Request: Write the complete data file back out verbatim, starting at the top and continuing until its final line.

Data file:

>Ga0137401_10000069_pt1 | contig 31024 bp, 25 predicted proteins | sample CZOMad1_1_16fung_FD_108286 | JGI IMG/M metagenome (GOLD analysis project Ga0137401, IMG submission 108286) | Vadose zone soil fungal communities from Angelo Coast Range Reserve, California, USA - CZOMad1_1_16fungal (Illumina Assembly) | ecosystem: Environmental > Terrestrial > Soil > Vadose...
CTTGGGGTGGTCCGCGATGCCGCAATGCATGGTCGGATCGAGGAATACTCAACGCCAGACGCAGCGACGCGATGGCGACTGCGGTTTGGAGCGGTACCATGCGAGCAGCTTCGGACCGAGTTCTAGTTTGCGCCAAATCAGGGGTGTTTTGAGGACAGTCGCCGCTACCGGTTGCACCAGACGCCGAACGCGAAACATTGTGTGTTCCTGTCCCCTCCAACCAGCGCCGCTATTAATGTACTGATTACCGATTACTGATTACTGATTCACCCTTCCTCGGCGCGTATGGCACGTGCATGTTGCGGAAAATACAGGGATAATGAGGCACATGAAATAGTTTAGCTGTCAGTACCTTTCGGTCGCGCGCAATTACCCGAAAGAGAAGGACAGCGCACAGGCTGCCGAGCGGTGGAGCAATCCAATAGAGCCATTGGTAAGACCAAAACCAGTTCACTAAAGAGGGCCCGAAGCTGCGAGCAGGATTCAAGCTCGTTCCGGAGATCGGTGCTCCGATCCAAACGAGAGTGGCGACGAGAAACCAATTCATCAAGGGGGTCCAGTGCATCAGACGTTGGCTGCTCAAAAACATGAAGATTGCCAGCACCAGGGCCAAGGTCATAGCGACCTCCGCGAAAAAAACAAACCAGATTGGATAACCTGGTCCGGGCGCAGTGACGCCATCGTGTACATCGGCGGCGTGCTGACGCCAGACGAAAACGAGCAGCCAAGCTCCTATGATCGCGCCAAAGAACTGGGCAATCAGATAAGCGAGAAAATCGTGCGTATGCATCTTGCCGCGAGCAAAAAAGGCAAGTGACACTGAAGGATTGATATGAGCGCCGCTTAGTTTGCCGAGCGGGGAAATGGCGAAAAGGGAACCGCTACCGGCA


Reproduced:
>Ga0137401_10000069_pt1 | contig 31024 bp, 25 predicted proteins | sample CZOMad1_1_16fung_FD_108286 | JGI IMG/M metagenome (GOLD analysis project Ga0137401, IMG submission 108286) | Vadose zone soil fungal communities from Angelo Coast Range Reserve, California, USA - CZOMad1_1_16fungal (Illumina Assembly) | ecosystem: Environmental > Terrestrial > Soil > Vadose...
CTTGGGGTGGTCCGCGATGCCGCAATGCATGGTCGGATCGAGGAATACTCAACGCCAGACGCAGCGACGCGATGGCGACTGCGGTTTGGAGCGGTACCATGCGAGCAGCTTCGGACCGAGTTCTAGTTTGCGCCAAATCAGGGGTGTTTTGAGGACAGTCGCCGCTACCGGTTGCACCAGACGCCGAACGCGAAACATTGTGTGTTCCTGTCCCCTCCAACCAGCGCCGCTATTAATGTACTGATTACCGATTACTGATTACTGATTCACCCTTCCTCGGCGCGTATGGCACGTGCATGTTGCGGAAAATACAGGGATAATGAGGCACATGAAATAGTTTAGCTGTCAGTACCTTTCGGTCGCGCGCAATTACCCGAAAGAGAAGGACAGCGCACAGGCTGCCGAGCGGTGGAGCAATCCAATAGAGCCATTGGTAAGACCAAAACCAGTTCACTAAAGAGGGCCCGAAGCTGCGAGCAGGATTCAAGCTCGTTCCGGAGATCGGTGCTCCGATCCAAACGAGAGTGGCGACGAGAAACCAATTCATCAAGGGGGTCCAGTGCATCAGACGTTGGCTGCTCAAAAACATGAAGATTGCCAGCACCAGGGCCAAGGTCATAGCGACCTCCGCGAAAAAAACAAACCAGATTGGATAACCTGGTCCGGGCGCAGTGACGCCATCGTGTACATCGGCGGCGTGCTGACGCCAGACGAAAACGAGCAGCCAAGCTCCTATGATCGCGCCAAAGAACTGGGCAATCAGATAAGCGAGAAAATCGTGCGTATGCATCTTGCCGCGAGCAAAAAAGGCAAGTGACACTGAAGGATTGATATGAGCGCCGCTTAGTTTGCCGAGCGGGGAAATGGCGAAAAGGGAACCGCTACCGGCA